It is not often I take exception to my friend Liam’s words and attitude, but it illustrates the situation in which the Church finds itself with regard to liturgy. And recently, the matter of the words of liturgy.
I believe it is possible to celebrate a liturgy with faulty tools, namely the words some would describe as accurate and others might characterize as inadequate. Each side has thoughtful reasons or justifications for advocating as they do. Which make the resulting tensions all the more inscrutable. Such tensions are part of any human community. And such tensions have always been part of earthly liturgy, whether we recognized them or not.
Thanks to the initiatives of our two previous popes and especially their liturgical advisors, we are in a situation where many people are dissatisfied with the liturgy. Certainly people of various or even opposing ideologies complain. Conciliar reform was sabotaged. A timeless rite was marginalized. And locally, bishops, clergy, and lay people may have bumbled the implementation.
I think Liam is inaccurate to raise the issue of shibboleth. A deeper dissatisfaction I notice is the belief that the opponents (perceived as well as real) are deaf to sincere concerns. This is a pastoral, if not an interpersonal matter. The dialogue of the deaf isn’t just a phenomenon of CDF vs LCWR. My sense is that it can be cultivated on many levels of church culture.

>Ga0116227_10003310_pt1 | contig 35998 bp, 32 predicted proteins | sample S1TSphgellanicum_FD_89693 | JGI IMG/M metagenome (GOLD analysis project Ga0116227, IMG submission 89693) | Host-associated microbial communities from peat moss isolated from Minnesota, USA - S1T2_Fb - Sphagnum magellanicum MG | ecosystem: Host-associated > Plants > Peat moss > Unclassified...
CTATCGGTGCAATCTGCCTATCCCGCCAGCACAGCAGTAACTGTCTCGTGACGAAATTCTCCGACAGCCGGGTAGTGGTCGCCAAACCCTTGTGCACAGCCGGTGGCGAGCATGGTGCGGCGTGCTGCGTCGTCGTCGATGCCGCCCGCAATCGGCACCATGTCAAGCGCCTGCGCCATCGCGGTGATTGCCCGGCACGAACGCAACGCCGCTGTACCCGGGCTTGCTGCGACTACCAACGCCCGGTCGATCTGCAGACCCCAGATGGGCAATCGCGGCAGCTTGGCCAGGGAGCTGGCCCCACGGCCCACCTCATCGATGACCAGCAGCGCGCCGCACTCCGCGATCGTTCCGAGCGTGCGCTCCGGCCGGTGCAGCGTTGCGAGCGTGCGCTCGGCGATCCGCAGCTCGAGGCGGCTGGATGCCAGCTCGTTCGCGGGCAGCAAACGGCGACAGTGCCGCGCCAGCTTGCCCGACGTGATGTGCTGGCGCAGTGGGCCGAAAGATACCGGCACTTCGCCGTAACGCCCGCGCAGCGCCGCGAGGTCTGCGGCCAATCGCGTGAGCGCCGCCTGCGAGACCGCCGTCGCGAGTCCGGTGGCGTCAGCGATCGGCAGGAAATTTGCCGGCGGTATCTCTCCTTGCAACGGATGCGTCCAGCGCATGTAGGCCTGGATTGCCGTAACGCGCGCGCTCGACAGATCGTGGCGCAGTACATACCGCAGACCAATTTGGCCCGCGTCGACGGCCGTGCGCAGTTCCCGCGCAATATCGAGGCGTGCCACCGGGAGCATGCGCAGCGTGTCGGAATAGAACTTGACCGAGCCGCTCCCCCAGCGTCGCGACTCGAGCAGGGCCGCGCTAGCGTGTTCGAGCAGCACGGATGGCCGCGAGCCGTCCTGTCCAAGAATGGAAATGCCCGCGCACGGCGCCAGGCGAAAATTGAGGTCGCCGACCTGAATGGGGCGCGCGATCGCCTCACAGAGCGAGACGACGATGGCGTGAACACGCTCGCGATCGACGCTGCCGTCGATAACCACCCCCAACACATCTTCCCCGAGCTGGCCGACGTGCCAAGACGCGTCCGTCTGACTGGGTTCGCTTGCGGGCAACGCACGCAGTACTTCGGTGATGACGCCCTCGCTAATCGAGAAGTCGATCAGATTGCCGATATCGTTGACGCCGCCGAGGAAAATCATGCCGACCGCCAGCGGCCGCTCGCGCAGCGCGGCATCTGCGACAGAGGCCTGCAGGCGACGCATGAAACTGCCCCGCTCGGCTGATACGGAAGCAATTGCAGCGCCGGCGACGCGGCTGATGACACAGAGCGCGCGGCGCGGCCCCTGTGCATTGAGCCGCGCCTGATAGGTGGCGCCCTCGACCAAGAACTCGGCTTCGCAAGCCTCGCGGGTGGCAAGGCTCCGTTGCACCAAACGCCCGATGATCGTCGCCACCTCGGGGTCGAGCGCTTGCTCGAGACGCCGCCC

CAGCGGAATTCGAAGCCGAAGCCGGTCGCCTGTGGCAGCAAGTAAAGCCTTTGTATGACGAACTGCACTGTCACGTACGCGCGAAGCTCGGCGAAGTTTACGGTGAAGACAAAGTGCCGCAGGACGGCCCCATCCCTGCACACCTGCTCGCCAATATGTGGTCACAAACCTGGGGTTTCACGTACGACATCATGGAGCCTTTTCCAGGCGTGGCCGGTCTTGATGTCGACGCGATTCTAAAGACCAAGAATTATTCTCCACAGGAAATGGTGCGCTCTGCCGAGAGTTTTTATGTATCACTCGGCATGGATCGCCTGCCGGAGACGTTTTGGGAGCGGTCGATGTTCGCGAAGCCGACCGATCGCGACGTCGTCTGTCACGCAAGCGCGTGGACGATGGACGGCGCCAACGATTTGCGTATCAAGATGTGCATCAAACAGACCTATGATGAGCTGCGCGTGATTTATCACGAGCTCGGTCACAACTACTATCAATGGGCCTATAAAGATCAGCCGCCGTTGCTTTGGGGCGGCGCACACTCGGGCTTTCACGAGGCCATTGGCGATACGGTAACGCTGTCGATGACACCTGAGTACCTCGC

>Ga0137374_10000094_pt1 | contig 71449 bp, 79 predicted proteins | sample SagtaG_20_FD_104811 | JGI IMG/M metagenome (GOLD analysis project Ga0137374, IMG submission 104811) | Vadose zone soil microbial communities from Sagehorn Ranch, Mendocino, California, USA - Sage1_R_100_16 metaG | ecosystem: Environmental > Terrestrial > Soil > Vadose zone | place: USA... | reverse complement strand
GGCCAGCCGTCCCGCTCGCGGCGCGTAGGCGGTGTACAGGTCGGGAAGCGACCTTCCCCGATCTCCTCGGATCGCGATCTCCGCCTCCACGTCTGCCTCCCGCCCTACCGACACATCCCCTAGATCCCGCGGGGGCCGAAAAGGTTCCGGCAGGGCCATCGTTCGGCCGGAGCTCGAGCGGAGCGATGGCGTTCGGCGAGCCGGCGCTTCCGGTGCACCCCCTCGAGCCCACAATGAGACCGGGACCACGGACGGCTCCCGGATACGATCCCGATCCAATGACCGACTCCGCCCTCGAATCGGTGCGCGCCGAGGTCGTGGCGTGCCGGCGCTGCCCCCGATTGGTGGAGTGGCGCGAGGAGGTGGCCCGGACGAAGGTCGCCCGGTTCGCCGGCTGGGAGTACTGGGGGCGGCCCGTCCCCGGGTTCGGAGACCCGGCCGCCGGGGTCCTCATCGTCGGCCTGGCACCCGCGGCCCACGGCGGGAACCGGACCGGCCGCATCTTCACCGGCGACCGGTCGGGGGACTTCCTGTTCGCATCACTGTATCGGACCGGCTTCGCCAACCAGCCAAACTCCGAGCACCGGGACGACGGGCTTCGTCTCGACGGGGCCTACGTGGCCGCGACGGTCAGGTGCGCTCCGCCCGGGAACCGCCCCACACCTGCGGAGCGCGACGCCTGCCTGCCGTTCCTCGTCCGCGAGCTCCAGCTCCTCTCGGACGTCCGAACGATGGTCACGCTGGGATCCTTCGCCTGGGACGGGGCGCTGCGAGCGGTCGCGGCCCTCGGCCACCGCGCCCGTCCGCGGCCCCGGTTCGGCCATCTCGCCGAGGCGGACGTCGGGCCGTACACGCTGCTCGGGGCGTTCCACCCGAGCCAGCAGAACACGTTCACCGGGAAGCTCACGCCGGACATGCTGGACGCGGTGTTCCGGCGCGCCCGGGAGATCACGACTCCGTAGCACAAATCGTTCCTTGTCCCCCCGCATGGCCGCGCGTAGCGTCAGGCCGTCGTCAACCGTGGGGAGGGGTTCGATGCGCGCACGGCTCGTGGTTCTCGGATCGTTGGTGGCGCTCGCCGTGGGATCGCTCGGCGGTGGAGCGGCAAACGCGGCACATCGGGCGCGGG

As a church professional, I’m obligated to adhere to aspects of liturgy for the benefit of a greater cause: unity. But that doesn’t wash away my interior skepticism on a theological point such as many/all in the institution narrative. It also doesn’t prevent me from being critical of a lack of intellectual rigor on one side or the other–even the institution/magisterium. I may well come to accept “many” as better. I just haven’t read a convincing case for it.
It might be that we live in times when church teaching is truthfully presented, but the reasoning is poor or the implementation is faulty. One serious drawback is the inability, or sometimes the outright refusal to incorporate any kind of “loyal” opposition into the effort. In many years of church ministry, I have known many people convinced to support many issues–even one about which they still harbored doubt. Bishops in particular–if they are to be true to their apostolic calling–have a duty to unity, and to draw all the disparate elements of the Church together. The curia of the last few decades has pointedly not done this. It is perhaps where they have abandoned the ministry of overseer or bishop and been seduced by ideology.
As for the liturgical matter of many/all, it seems to me the latest choice is unsatisfactory, and not necessarily because of the decision itself. My post here was focused more on the complaint about it in papal liturgies and then devolved into a discussion of the particular point. That should tell us the matter is far from settled in people’s hearts. And no doubt, suspicions abound. Motives are questioned. Such unrest is not of the Spirit, and shows me that a little more work is required on this point. Until then, we all live in weakness.